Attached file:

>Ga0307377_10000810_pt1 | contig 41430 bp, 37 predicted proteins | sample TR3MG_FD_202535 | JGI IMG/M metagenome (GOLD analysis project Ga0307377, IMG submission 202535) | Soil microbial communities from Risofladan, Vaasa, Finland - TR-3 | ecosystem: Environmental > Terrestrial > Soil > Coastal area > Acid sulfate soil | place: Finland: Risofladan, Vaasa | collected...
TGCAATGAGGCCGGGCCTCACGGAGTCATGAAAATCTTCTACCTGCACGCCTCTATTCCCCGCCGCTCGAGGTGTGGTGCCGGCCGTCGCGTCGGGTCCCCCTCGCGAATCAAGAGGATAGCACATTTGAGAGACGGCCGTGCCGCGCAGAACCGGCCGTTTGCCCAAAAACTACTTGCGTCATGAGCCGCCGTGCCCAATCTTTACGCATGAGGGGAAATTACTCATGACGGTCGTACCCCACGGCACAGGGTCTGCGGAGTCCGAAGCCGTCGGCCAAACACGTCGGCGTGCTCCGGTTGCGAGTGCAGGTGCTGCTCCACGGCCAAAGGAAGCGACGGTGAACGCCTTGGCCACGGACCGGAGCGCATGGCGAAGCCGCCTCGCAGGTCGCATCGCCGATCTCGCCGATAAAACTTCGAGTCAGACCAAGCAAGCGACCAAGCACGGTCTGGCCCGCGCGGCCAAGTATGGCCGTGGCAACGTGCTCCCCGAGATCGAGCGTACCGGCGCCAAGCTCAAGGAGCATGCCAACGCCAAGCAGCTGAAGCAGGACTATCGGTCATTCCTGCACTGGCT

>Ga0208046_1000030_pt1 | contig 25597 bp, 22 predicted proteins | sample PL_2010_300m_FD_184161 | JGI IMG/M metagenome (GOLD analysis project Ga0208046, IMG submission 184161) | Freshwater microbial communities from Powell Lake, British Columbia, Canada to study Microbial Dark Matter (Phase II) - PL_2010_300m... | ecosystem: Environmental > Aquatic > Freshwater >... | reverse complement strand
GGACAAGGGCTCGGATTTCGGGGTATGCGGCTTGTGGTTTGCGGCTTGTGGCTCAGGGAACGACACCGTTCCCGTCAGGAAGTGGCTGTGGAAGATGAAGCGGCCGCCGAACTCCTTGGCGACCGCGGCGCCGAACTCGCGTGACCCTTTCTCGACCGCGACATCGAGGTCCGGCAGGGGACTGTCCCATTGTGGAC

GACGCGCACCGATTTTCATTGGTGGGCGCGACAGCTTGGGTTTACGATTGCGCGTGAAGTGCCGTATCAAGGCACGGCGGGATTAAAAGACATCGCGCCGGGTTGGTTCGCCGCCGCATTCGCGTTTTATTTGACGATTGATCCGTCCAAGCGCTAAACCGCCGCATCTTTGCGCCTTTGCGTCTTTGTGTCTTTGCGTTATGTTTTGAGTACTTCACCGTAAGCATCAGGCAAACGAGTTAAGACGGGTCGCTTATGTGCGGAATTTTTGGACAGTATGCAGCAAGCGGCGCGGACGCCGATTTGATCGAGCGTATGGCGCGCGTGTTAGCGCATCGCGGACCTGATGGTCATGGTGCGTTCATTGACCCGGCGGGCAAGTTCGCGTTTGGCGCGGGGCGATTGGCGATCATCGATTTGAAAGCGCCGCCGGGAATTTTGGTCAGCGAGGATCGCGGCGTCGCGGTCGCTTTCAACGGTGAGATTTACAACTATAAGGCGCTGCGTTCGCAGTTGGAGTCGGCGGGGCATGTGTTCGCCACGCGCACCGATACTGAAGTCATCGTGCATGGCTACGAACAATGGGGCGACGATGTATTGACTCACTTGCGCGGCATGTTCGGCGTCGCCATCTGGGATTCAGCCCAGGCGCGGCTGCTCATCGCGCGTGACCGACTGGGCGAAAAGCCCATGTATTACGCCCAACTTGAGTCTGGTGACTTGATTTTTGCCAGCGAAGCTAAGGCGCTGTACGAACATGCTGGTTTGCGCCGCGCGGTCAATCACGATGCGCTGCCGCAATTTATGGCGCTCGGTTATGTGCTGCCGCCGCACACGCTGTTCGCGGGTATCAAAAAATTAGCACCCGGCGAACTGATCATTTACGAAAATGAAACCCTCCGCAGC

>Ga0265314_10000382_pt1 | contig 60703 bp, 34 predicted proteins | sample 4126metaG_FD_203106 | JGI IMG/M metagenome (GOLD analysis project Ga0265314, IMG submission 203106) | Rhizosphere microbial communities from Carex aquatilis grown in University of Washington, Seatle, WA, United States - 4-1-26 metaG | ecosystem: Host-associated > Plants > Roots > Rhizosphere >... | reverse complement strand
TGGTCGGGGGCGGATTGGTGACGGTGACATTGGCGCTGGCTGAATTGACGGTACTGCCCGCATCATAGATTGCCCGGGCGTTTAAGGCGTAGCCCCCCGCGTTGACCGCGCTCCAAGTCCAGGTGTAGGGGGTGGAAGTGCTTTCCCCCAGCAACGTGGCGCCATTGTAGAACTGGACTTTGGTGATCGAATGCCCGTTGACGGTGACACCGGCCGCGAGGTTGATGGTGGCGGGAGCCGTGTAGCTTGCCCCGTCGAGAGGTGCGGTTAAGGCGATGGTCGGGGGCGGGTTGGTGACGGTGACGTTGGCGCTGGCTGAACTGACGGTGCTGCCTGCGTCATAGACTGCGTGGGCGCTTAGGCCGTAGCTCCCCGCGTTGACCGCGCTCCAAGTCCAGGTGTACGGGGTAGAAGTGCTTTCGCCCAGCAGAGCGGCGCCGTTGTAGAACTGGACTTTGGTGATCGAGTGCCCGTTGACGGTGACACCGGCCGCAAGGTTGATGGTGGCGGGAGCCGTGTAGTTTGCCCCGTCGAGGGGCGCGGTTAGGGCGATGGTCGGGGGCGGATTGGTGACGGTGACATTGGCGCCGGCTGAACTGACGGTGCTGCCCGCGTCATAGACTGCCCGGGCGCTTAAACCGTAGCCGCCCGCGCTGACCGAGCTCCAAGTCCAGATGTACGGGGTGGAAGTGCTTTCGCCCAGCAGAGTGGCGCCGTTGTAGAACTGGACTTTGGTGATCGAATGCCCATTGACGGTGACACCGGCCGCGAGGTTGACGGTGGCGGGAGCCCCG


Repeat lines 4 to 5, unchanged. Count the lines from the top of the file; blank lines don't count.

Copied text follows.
GGACAAGGGCTCGGATTTCGGGGTATGCGGCTTGTGGTTTGCGGCTTGTGGCTCAGGGAACGACACCGTTCCCGTCAGGAAGTGGCTGTGGAAGATGAAGCGGCCGCCGAACTCCTTGGCGACCGCGGCGCCGAACTCGCGTGACCCTTTCTCGACCGCGACATCGAGGTCCGGCAGGGGACTGTCCCATTGTGGAC

GACGCGCACCGATTTTCATTGGTGGGCGCGACAGCTTGGGTTTACGATTGCGCGTGAAGTGCCGTATCAAGGCACGGCGGGATTAAAAGACATCGCGCCGGGTTGGTTCGCCGCCGCATTCGCGTTTTATTTGACGATTGATCCGTCCAAGCGCTAAACCGCCGCATCTTTGCGCCTTTGCGTCTTTGTGTCTTTGCGTTATGTTTTGAGTACTTCACCGTAAGCATCAGGCAAACGAGTTAAGACGGGTCGCTTATGTGCGGAATTTTTGGACAGTATGCAGCAAGCGGCGCGGACGCCGATTTGATCGAGCGTATGGCGCGCGTGTTAGCGCATCGCGGACCTGATGGTCATGGTGCGTTCATTGACCCGGCGGGCAAGTTCGCGTTTGGCGCGGGGCGATTGGCGATCATCGATTTGAAAGCGCCGCCGGGAATTTTGGTCAGCGAGGATCGCGGCGTCGCGGTCGCTTTCAACGGTGAGATTTACAACTATAAGGCGCTGCGTTCGCAGTTGGAGTCGGCGGGGCATGTGTTCGCCACGCGCACCGATACTGAAGTCATCGTGCATGGCTACGAACAATGGGGCGACGATGTATTGACTCACTTGCGCGGCATGTTCGGCGTCGCCATCTGGGATTCAGCCCAGGCGCGGCTGCTCATCGCGCGTGACCGACTGGGCGAAAAGCCCATGTATTACGCCCAACTTGAGTCTGGTGACTTGATTTTTGCCAGCGAAGCTAAGGCGCTGTACGAACATGCTGGTTTGCGCCGCGCGGTCAATCACGATGCGCTGCCGCAATTTATGGCGCTCGGTTATGTGCTGCCGCCGCACACGCTGTTCGCGGGTATCAAAAAATTAGCACCCGGCGAACTGATCATTTACGAAAATGAAACCCTCCGCAGC